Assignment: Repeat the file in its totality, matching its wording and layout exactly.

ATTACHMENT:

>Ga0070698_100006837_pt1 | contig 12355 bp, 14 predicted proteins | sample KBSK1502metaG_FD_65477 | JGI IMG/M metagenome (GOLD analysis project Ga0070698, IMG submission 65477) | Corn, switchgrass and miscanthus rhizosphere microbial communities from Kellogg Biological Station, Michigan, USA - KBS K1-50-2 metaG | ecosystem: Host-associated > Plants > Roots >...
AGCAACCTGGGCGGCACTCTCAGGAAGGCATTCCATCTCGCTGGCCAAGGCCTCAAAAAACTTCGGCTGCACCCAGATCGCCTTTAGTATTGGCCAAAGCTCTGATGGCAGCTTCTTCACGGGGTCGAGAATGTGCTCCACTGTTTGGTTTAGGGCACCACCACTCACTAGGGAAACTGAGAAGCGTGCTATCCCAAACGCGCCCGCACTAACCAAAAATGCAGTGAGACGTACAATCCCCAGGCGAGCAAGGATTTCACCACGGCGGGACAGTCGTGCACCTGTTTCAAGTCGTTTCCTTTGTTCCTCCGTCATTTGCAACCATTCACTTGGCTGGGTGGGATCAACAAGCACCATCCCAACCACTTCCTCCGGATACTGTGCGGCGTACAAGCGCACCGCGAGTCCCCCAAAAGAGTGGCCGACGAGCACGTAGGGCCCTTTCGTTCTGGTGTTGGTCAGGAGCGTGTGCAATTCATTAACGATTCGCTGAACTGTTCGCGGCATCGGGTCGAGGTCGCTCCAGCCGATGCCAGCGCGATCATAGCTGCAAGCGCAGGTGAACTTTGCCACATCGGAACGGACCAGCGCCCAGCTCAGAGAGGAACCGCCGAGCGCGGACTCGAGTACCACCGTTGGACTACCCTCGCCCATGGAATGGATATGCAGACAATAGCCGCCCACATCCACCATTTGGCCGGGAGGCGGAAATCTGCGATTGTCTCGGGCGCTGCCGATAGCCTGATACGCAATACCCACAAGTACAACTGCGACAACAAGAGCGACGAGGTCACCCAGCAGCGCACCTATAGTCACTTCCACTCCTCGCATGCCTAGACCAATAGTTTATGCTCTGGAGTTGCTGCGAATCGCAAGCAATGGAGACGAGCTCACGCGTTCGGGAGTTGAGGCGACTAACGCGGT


>Ga0070698_100006837_pt1 | contig 12355 bp, 14 predicted proteins | sample KBSK1502metaG_FD_65477 | JGI IMG/M metagenome (GOLD analysis project Ga0070698, IMG submission 65477) | Corn, switchgrass and miscanthus rhizosphere microbial communities from Kellogg Biological Station, Michigan, USA - KBS K1-50-2 metaG | ecosystem: Host-associated > Plants > Roots >...
AGCAACCTGGGCGGCACTCTCAGGAAGGCATTCCATCTCGCTGGCCAAGGCCTCAAAAAACTTCGGCTGCACCCAGATCGCCTTTAGTATTGGCCAAAGCTCTGATGGCAGCTTCTTCACGGGGTCGAGAATGTGCTCCACTGTTTGGTTTAGGGCACCACCACTCACTAGGGAAACTGAGAAGCGTGCTATCCCAAACGCGCCCGCACTAACCAAAAATGCAGTGAGACGTACAATCCCCAGGCGAGCAAGGATTTCACCACGGCGGGACAGTCGTGCACCTGTTTCAAGTCGTTTCCTTTGTTCCTCCGTCATTTGCAACCATTCACTTGGCTGGGTGGGATCAACAAGCACCATCCCAACCACTTCCTCCGGATACTGTGCGGCGTACAAGCGCACCGCGAGTCCCCCAAAAGAGTGGCCGACGAGCACGTAGGGCCCTTTCGTTCTGGTGTTGGTCAGGAGCGTGTGCAATTCATTAACGATTCGCTGAACTGTTCGCGGCATCGGGTCGAGGTCGCTCCAGCCGATGCCAGCGCGATCATAGCTGCAAGCGCAGGTGAACTTTGCCACATCGGAACGGACCAGCGCCCAGCTCAGAGAGGAACCGCCGAGCGCGGACTCGAGTACCACCGTTGGACTACCCTCGCCCATGGAATGGATATGCAGACAATAGCCGCCCACATCCACCATTTGGCCGGGAGGCGGAAATCTGCGATTGTCTCGGGCGCTGCCGATAGCCTGATACGCAATACCCACAAGTACAACTGCGACAACAAGAGCGACGAGGTCACCCAGCAGCGCACCTATAGTCACTTCCACTCCTCGCATGCCTAGACCAATAGTTTATGCTCTGGAGTTGCTGCGAATCGCAAGCAATGGAGACGAGCTCACGCGTTCGGGAGTTGAGGCGACTAACGCGGT